A decision to allow hearsay evidence in disciplinary proceedings against a doctor linked to child abuse claims was unlawful, the High Court has heard.
Philipp Bonhoeffer's barrister Kieran Coonan QC called for the decision by a General Medical Council (GMC) fitness to practise panel to be overturned.
He said the ruling would violate the human right of the former Great Ormond Street Hospital doctor to a fair trial.
Professor Bonhoeffer, of Camden, north London, denies any wrongdoing.
The GMC alleges he is guilty of serious sexual misconduct and has temporarily suspended him from the medical register while the disciplinary panel considers his case.
It wants to admit the evidence of a Kenyan witness, but does not want to bring him to London to testify.
The council believes the witness would be at risk of him being harmed in his homeland if he was identified in proceedings as having engaged in homosexual activity with Prof Bonhoeffer.
It also claims that those who remained loyal to the professor might seek revenge against him, said Mr Coonan.
The hearing was put on hold last November pending the outcome of the High Court legal challenge.
On Friday, High Court judge Lord Justice Laws reserved judgment to another date, describing it as "an important and anxious case".
Mr Coonan said the allegations against "one of the world's leading paediatric cardiologists" were strongly denied.
He said: "Clearly the case is of the greatest importance and seriousness for all concerned, and may have significant consequences for the prosecution of future cases before the GMC."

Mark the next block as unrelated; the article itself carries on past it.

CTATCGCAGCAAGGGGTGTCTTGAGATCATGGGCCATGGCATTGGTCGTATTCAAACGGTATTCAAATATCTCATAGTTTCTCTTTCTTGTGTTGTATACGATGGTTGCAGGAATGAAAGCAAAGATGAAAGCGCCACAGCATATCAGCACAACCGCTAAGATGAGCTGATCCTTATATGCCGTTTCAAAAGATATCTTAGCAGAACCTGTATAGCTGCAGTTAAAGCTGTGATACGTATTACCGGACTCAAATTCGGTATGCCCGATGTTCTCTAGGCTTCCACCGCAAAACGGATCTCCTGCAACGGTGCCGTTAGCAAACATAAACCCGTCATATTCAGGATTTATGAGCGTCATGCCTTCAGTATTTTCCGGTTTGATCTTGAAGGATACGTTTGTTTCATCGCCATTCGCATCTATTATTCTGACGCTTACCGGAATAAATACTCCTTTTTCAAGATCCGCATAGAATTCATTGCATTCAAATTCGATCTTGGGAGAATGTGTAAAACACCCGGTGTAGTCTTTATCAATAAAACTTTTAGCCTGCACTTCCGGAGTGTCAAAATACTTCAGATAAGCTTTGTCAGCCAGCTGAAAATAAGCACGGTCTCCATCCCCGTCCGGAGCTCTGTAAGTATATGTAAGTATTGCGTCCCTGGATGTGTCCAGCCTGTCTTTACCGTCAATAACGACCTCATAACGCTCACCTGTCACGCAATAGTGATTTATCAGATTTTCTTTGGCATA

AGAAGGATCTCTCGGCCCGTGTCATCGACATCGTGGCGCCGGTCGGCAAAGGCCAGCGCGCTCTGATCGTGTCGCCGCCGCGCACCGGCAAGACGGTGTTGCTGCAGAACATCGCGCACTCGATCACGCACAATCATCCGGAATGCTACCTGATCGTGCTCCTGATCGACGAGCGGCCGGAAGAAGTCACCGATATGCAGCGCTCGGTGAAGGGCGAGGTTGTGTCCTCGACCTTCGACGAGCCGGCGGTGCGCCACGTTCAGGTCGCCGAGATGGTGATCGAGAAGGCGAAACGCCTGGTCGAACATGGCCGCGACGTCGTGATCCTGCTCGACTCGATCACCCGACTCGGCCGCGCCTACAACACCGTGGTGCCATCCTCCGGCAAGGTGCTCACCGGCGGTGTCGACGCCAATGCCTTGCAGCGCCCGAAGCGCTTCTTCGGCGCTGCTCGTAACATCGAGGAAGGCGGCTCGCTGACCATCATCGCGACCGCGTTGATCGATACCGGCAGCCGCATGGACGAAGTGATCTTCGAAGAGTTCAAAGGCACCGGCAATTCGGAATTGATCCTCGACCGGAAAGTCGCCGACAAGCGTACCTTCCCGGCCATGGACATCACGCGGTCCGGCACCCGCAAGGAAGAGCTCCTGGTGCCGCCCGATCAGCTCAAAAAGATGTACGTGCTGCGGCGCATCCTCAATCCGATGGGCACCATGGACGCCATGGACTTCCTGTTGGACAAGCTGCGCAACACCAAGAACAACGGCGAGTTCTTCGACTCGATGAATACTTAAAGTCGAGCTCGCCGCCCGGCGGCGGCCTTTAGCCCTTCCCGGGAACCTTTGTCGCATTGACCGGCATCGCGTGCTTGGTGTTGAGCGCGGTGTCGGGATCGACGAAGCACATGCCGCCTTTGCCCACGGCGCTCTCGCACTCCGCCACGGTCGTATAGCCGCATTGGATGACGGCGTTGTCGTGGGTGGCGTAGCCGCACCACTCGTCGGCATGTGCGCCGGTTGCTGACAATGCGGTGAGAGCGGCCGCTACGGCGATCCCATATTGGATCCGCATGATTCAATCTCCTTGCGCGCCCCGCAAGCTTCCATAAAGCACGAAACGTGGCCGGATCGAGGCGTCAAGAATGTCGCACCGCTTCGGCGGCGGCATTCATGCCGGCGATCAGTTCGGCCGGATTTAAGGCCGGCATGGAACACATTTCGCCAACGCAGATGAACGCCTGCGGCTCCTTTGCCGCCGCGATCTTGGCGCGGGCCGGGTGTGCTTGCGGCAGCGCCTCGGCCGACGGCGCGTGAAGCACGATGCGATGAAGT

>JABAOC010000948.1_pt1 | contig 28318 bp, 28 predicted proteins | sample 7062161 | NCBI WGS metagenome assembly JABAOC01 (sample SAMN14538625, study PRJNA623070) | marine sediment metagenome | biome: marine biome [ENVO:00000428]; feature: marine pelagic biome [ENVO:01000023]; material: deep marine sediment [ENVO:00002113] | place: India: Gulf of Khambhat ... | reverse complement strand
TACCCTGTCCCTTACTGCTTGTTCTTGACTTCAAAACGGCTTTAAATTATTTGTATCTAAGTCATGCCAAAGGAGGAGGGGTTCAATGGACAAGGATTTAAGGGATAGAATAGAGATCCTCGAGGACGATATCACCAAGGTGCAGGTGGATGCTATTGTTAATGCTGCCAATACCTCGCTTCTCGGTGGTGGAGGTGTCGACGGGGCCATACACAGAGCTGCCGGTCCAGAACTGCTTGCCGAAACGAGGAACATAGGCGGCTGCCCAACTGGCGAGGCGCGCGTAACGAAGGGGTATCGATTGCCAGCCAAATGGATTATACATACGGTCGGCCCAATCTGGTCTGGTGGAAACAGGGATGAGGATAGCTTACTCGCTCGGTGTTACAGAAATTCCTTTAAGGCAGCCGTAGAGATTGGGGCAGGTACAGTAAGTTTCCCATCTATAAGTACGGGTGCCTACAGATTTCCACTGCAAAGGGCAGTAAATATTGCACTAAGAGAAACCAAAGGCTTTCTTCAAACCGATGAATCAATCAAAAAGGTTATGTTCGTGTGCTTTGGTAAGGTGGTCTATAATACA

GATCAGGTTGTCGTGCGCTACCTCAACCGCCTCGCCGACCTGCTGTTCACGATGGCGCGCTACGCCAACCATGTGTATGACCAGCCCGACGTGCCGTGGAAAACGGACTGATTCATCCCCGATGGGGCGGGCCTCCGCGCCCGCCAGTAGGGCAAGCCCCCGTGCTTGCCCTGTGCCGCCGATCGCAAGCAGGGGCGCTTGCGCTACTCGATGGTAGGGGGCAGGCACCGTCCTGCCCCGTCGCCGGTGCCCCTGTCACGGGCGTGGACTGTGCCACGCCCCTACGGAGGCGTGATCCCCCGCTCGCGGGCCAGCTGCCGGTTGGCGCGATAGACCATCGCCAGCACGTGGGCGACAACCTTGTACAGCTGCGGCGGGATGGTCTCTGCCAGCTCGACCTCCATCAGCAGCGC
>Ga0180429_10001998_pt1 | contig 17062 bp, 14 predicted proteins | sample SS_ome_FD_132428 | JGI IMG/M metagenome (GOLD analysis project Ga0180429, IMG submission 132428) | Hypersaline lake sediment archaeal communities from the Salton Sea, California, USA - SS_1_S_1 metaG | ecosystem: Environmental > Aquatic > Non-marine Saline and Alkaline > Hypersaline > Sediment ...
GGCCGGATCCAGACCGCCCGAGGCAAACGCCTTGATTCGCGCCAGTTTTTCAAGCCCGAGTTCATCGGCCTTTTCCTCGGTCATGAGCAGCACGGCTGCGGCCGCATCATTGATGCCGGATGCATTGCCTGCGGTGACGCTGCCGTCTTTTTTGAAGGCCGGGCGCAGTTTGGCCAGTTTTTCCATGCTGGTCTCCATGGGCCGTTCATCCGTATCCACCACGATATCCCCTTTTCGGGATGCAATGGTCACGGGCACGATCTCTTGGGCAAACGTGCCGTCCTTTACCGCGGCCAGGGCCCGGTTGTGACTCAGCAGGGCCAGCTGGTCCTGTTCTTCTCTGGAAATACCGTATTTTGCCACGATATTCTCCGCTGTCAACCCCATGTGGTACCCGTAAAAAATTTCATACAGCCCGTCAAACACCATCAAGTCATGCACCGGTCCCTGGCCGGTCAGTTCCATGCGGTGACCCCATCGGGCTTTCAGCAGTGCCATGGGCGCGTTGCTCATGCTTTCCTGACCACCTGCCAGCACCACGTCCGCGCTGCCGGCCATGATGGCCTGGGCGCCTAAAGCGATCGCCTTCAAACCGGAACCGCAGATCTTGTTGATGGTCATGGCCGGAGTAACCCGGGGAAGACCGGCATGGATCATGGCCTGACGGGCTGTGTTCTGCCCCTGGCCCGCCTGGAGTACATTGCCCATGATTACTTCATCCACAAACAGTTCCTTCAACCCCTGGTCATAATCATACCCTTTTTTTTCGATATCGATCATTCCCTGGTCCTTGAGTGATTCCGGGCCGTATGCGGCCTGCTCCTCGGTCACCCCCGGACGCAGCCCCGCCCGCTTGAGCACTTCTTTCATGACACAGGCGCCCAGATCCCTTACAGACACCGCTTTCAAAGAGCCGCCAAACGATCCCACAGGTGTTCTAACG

Mr Coonan said the claims of sexual misconduct arose from Prof Bonhoeffer's work as a doctor in Kenya "and his association over a considerable period of time with a number of young males who are nationals of Kenya - some not so young now".
The professor "funded their education, their accommodation and living expenses", the court was told.
He said the evidence in the majority of charges against him came from "a single source", referred to as witness A, whom he had also given financial assistance.
The witness, a married father now in his late 20s, was not supported by any other witnesses and the funding ceased "at around the time the allegations were made", Mr Coonan said.
The GMC's arguments regarding its unwillingness to bring witness A to London to give evidence were seriously flawed and the witness was "ready and willing and able" to come, he argued.
Mr Coonan said the panel's decision violated his client's right to a fair hearing as protected by Article 6(1) of the European Convention on Human Rights.
The hearing continues.